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Here is a trigonometry problem.

Given $$\frac{\cos(\alpha-3\theta)}{\cos^3(\theta)}=\frac{\sin(\alpha-3\theta)}{\sin^3(\theta)} = m$$ Show that $$m^2+m\cos(\alpha) = 2.$$

I tried to convert $\sin^3(x)$ into $\sin(3x)$ and similarly to cosine term, but couldn't get the answer. Please tell how to proceed further and any other way to solve it.


marked as duplicate by Claude Leibovici, Martin Sleziak, hardmath, Simply Beautiful Art, Siong Thye Goh Aug 26 '17 at 1:12

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From the equation we have following:

$m \sin^3\theta = \sin\alpha \cos3\theta-\cos\alpha \sin3\theta \cdots (1)$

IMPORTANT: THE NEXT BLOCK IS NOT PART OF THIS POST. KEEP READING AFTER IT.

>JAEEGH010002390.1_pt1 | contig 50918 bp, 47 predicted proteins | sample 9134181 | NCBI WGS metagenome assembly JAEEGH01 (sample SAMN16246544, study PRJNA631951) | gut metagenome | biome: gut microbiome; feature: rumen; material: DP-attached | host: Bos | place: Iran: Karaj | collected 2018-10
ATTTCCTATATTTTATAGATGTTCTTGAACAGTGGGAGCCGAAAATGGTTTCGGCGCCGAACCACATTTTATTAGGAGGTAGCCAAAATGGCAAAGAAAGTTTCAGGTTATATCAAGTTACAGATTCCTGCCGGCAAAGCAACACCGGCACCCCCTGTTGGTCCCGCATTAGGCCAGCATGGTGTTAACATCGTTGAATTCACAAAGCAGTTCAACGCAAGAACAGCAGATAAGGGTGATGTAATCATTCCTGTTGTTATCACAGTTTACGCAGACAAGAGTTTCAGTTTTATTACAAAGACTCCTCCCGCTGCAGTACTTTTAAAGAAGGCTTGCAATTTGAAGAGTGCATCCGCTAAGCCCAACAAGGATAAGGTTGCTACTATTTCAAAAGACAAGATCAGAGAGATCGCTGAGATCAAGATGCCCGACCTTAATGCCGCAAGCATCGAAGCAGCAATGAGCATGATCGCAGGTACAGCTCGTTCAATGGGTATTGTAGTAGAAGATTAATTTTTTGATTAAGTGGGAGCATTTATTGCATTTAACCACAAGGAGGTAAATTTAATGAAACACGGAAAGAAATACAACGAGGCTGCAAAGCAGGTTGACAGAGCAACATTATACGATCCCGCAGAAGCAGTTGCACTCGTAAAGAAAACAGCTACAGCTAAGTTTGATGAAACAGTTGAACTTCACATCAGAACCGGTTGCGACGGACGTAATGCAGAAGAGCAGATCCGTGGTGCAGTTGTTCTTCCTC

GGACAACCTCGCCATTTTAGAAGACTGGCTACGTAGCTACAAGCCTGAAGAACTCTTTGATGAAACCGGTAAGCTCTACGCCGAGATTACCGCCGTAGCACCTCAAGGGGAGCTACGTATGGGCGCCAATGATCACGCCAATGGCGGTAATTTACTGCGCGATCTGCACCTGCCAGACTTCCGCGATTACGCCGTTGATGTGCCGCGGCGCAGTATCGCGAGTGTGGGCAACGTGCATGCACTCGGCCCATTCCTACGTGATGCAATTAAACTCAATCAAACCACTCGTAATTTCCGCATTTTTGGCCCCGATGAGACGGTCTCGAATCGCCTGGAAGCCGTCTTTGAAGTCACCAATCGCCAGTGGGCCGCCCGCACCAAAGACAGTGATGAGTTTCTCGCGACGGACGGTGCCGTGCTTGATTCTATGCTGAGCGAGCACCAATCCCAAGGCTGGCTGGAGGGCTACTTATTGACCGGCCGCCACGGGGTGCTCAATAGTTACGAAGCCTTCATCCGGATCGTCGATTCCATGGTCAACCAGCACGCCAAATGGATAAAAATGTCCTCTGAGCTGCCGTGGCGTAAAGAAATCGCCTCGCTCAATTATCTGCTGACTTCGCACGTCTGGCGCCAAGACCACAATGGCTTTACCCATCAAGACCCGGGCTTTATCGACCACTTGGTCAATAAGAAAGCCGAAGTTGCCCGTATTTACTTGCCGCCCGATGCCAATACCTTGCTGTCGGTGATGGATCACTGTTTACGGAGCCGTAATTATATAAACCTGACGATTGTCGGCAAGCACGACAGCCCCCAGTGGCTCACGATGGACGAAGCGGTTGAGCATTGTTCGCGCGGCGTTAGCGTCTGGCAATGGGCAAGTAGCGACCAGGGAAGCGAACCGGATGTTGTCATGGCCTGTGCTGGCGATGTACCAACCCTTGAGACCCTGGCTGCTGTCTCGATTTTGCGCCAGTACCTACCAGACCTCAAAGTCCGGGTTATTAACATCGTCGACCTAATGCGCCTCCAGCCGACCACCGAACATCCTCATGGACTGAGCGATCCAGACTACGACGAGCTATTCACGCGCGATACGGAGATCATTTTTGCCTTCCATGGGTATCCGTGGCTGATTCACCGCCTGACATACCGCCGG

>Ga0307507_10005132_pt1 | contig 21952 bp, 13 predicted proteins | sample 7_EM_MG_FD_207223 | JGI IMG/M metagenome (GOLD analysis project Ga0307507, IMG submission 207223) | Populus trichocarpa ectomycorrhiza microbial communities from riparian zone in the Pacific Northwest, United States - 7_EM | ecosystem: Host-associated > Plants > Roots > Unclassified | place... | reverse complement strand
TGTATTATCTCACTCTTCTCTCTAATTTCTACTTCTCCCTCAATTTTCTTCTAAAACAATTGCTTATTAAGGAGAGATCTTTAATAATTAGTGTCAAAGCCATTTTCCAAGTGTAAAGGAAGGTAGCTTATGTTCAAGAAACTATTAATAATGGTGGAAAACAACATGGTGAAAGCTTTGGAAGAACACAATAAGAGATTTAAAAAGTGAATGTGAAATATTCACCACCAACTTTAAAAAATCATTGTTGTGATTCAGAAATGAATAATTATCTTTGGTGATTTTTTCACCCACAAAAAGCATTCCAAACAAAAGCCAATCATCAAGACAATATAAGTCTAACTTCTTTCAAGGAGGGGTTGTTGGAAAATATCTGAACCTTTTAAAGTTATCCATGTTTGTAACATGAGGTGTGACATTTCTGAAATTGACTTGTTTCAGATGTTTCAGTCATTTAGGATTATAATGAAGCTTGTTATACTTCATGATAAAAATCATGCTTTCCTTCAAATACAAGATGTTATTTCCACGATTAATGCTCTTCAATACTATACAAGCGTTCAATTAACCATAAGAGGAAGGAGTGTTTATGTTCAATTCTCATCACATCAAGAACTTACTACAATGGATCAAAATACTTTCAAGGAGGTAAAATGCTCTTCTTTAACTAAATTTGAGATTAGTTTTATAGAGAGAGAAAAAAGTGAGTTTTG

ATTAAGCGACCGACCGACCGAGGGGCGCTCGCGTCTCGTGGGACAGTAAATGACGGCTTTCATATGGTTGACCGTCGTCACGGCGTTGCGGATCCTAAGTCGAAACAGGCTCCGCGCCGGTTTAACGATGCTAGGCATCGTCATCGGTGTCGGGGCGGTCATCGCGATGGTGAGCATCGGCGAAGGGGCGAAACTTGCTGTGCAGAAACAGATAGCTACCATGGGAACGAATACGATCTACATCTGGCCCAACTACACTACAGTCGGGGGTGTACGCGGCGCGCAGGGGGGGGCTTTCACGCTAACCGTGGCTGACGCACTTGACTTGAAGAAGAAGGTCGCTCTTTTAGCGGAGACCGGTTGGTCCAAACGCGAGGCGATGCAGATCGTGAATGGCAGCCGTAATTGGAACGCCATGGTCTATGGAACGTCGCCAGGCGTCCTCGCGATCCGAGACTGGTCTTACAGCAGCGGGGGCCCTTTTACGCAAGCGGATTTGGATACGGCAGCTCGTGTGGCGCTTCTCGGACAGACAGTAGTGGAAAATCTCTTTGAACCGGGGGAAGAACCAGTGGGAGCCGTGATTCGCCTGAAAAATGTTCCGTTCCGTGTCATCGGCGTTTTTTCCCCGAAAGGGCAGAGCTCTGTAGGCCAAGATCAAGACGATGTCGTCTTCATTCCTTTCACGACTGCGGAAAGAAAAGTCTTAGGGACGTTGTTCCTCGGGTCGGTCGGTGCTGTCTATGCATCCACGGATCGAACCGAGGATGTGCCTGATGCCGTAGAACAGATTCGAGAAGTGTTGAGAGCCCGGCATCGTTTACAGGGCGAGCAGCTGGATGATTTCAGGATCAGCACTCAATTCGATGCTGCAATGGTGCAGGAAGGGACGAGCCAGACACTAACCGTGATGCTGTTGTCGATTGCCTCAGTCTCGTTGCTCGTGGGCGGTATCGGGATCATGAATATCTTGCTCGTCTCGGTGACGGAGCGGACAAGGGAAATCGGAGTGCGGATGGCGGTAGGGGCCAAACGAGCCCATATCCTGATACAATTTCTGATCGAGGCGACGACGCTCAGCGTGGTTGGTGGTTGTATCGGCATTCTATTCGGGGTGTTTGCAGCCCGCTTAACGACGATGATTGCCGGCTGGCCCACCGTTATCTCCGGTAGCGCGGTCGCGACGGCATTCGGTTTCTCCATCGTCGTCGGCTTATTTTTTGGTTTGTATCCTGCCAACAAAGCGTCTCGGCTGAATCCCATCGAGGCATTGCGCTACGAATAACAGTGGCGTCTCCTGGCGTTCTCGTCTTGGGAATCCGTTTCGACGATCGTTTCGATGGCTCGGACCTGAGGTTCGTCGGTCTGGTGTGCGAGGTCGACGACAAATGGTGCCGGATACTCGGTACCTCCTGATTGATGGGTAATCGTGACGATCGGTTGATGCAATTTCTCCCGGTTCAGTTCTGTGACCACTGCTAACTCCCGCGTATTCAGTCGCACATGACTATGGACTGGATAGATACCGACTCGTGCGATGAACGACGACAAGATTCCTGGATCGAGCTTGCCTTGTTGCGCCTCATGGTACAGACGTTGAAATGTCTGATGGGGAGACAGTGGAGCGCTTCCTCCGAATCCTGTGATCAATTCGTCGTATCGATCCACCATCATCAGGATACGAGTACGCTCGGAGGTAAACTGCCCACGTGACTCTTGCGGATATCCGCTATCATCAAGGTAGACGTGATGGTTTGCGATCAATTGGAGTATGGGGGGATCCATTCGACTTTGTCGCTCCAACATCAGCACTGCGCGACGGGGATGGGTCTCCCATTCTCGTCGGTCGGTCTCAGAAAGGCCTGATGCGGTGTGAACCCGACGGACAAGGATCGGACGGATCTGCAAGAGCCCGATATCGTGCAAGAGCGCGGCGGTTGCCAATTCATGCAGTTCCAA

$m \cos^3\theta = \cos\alpha \cos3\theta+\sin\alpha \sin3\theta \cdots (2)$

$\cos3\theta \times (2)-\sin3\theta \times (1) \rightarrow m(\cos^3\theta\cos3\theta-\sin^3\theta\sin3\theta)=\cos\alpha$

$\cos3\theta \times (1) + \sin3\theta \times (2) \rightarrow m(\cos^3\theta\sin3\theta+\sin^3\theta\cos3\theta)=\sin\alpha$

Using $\cos3\theta=4\cos^3\theta-3\cos\theta$ and $\sin3\theta=3\sin\theta-4\sin^3\theta$, we have (from here I will write $\cos\theta$ and $\sin\theta$ as $c$ and $s$, respectively)

$m(4(c^6+s^6)-3(c^4+s^4))=\cos\alpha \cdots (3)$

$m(3cs(c^2-s^2))=\sin\alpha \cdots (4)$

Since $4(c^6+s^6)-3(c^4+s^4)=1-6c^2s^2$, it is enough to prove $m^2+m\times m(1-6c^2s^2)=2$, or $m^2(1-3c^2s^2)=1$.

Now $(3)^2+(4)^2$ leads to $m^2(1-6c^2s^2)^2+m^2(9c^2s^2(c^2-s^2)^2)=1$. Since $(c^2-s^2)^2=1-4c^2s^2$, we have $m^2(1-12c^2s^2+36c^4s^4+9c^2s^2(1-4c^2s^2))=1$, or $m^2(1-3c^2s^2)=1$.


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